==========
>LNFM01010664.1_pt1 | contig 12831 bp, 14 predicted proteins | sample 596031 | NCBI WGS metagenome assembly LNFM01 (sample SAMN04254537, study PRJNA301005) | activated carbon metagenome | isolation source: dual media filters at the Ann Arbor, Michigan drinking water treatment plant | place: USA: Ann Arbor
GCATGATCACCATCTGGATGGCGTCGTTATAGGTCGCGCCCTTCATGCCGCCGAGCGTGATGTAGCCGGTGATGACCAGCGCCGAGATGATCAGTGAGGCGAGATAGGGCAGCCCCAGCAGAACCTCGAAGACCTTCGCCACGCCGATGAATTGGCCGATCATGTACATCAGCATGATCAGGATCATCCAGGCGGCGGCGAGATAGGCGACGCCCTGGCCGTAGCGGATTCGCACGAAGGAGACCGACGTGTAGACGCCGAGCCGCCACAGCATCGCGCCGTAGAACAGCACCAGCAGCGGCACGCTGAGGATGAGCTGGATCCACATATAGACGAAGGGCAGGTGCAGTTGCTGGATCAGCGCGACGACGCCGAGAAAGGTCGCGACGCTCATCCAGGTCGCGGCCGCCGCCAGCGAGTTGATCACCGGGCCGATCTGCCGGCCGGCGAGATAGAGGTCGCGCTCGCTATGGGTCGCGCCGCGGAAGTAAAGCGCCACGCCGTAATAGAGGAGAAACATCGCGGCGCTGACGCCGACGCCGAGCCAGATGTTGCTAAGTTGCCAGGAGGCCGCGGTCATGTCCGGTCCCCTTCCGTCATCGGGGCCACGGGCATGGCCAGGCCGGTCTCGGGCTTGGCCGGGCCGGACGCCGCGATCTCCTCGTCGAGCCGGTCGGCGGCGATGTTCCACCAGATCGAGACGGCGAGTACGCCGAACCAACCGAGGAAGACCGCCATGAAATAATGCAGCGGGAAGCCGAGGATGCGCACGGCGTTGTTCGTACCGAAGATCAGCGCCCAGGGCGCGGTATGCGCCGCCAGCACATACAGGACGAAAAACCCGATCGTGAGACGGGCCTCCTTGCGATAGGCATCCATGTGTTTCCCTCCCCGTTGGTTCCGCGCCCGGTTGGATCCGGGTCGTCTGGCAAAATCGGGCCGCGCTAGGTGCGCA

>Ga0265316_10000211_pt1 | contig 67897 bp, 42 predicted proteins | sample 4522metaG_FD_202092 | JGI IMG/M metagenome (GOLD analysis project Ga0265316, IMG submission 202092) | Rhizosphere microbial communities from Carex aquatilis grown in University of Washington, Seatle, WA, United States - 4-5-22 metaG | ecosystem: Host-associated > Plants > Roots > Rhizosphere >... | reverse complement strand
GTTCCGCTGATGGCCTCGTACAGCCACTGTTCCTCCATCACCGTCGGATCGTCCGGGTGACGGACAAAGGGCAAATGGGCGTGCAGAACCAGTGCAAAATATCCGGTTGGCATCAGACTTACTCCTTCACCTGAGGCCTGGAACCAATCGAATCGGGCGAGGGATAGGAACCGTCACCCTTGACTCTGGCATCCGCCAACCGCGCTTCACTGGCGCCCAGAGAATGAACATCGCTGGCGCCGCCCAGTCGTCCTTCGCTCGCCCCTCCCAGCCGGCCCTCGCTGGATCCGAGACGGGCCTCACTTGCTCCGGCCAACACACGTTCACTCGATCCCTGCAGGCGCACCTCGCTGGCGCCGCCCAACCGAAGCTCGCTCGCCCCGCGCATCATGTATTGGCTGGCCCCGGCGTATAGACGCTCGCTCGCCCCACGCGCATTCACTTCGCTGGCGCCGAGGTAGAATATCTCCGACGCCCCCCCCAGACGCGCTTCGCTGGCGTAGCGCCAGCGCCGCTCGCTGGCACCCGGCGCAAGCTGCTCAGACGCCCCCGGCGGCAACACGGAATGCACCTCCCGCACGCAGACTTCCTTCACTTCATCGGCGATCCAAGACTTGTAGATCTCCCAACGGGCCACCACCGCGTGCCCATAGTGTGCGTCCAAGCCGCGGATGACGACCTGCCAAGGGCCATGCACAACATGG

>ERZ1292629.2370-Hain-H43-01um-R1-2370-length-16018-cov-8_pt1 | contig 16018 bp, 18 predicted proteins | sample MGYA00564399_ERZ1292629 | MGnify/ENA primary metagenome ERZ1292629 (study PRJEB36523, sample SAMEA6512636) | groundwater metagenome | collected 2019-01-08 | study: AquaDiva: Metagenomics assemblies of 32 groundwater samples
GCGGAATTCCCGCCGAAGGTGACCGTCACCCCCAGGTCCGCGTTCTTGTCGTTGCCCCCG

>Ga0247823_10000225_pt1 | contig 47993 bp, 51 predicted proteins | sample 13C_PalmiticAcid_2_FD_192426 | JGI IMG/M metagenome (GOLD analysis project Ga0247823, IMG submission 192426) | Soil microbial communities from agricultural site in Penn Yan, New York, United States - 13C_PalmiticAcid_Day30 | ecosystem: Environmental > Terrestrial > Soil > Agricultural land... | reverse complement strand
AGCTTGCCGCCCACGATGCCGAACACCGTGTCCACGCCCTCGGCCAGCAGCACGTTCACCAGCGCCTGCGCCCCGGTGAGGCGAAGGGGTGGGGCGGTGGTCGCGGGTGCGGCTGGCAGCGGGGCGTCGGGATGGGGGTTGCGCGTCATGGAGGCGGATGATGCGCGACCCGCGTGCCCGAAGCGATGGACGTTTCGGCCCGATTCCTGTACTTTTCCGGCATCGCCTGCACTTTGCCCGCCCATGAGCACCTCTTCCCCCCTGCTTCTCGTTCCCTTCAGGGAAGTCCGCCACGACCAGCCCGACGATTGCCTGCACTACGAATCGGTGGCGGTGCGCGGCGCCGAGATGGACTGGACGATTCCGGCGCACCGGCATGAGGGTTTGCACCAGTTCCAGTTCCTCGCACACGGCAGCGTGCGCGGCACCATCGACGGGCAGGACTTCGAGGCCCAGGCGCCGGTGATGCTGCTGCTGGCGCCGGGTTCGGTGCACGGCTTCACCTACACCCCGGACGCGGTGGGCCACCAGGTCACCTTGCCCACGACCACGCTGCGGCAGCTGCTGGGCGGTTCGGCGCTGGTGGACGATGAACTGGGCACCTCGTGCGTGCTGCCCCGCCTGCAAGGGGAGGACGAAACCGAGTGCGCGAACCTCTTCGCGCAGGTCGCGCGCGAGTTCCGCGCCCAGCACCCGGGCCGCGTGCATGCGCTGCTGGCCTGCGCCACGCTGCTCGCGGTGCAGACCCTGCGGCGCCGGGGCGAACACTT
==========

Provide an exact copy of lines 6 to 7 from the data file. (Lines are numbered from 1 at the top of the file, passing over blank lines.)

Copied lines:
GCGGAATTCCCGCCGAAGGTGACCGTCACCCCCAGGTCCGCGTTCTTGTCGTTGCCCCCG

>Ga0247823_10000225_pt1 | contig 47993 bp, 51 predicted proteins | sample 13C_PalmiticAcid_2_FD_192426 | JGI IMG/M metagenome (GOLD analysis project Ga0247823, IMG submission 192426) | Soil microbial communities from agricultural site in Penn Yan, New York, United States - 13C_PalmiticAcid_Day30 | ecosystem: Environmental > Terrestrial > Soil > Agricultural land... | reverse complement strand